Is that an attempt to turn democracy into a religion, or is it just me?
First off, Germans made no such loans to Greeks, not in the way they are consistently presented. Instead, their government insisted in 2010 on bailing out their own banks and have the Greek people pay for that bailout when it was crystal clear the Greeks wouldn’t be able to, let alone should.
If that is still not obvious, here’s the thing: it’s why we are where we are. If Merkel and Sarkozy had simply told their people what was really going on, we wouldn’t be in this mess. And they might have lost their office.
Bailouts of French banks were even more costly. Costly not to the French, but to the Greeks. And I’ll repeat myself again: that is and was a political decision, not an economic one. Which is the pivotal point in the entire Greek saga.
Thing is, this was never explained to the German or French people. Their media, and their politicians, have always persisted in maintaining the less-than-honest version. That is it was wasteful Greeks who were to blame, not German and French greedy well-connected bankers and their losing wagers.
Which leads to the question: if Germans have been consistently misled about the whole Greece issue, what exactly is the value of their “democratic right to believe they’re correct”? A phrase that sounds pretty absurd to begin with, mind you, if you read it more than once.
Is it that being lied to in and of itself is a ‘democratic right’, or is this about the right to draw -inevitably faulty- opinions based on those lies? How does that work? Honest, I don’t get it.
Do Bloomberg’s mostly American readers, after reading Champion’s obvious distortions of what Tsipras said, spiced with the author’s personal ‘opinions’, then also have a democratic right to judge Greece based on those words? I’m going to have to guess so.
But let’s get real: What does any of this have to do with democracy anymore? And, more importantly, where does it leave the democratic rights of the Greek people? Do they need to be fed lies too to participate in this game?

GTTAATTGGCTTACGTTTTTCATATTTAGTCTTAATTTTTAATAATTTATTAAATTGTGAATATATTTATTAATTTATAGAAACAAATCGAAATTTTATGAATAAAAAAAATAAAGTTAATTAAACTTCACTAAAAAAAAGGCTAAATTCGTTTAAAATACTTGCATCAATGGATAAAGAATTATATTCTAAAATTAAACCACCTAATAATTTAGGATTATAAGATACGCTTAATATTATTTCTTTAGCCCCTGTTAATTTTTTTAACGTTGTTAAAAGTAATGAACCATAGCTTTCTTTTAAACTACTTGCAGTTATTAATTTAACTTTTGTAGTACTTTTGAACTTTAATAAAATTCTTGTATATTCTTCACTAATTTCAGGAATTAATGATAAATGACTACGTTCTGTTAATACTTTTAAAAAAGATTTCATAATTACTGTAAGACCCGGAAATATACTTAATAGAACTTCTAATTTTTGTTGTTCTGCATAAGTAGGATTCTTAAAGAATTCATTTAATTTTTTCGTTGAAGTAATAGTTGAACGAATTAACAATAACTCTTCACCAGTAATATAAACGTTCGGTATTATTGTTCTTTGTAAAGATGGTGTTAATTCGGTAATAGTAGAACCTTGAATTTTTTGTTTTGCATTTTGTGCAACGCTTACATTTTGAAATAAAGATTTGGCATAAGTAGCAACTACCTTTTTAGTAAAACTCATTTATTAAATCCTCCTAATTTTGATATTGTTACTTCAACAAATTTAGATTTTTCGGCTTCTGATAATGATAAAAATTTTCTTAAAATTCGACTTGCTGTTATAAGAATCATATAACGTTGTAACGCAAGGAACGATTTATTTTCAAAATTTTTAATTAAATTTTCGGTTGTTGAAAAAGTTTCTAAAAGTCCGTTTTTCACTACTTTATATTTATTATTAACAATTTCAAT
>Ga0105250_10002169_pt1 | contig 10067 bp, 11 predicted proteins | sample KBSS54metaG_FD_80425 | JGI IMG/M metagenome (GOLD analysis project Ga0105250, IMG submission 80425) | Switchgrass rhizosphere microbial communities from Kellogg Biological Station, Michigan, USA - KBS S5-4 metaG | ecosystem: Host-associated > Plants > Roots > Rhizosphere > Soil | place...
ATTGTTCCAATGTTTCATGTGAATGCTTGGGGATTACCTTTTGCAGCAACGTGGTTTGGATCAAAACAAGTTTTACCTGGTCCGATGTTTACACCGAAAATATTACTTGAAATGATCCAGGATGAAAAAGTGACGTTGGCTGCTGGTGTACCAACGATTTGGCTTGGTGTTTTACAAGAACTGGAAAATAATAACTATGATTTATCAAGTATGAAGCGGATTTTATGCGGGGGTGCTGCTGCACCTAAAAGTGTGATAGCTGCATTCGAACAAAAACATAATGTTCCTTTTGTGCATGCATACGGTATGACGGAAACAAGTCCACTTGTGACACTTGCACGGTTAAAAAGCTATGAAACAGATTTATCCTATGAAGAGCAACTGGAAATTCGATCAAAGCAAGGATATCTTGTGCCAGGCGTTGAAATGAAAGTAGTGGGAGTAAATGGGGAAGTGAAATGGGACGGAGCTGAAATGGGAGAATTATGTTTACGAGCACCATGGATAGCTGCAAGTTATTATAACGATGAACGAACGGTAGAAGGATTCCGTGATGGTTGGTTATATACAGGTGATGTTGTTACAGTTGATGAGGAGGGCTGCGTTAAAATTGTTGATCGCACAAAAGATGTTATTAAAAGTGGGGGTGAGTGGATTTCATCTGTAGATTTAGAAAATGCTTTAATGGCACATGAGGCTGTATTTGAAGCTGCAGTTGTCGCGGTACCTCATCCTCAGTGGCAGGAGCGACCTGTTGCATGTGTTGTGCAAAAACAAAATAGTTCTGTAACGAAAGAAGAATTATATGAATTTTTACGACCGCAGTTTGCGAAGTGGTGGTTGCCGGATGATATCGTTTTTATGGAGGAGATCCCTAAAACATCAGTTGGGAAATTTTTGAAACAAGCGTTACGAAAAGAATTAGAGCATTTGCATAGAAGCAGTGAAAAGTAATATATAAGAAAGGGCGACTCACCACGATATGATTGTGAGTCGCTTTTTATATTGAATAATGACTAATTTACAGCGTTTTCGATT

The Greek people have had no say in how Berlin and Paris presented the bailouts of their domestic banks to their respective homebase(s). All they have a say in is how Tsipras and Syriza stand up for them. That right there defines, and limits, their democratic rights. That’s all they got -left-. They have the right to elect a government that promises to take care of their interests, better than umpteen governments before them who didn’t.
How does that compare with the Germans’ alleged right to “believe they’re correct”? When all they’ve been fed is a greatly distorted version of what actually went down?
I couldn’t tell you if I wanted to.
I think what Champion says is that people have a democratic right to be wrong. But do they then also have the right to hurt others while exercising that ‘right’?
Doesn’t this put the onus on their governments and media? Do they have a democratic right to spread distorted information? If so, what is democracy, exactly? What is left of it if all that is valid?
I suggest you and I revisit this, and in the meantime I’m curious to see what you have to say about it. How do lies, distortions and subjective opinions relate to democracy? Is lying and distorting a democratic right, for politicians and journalists?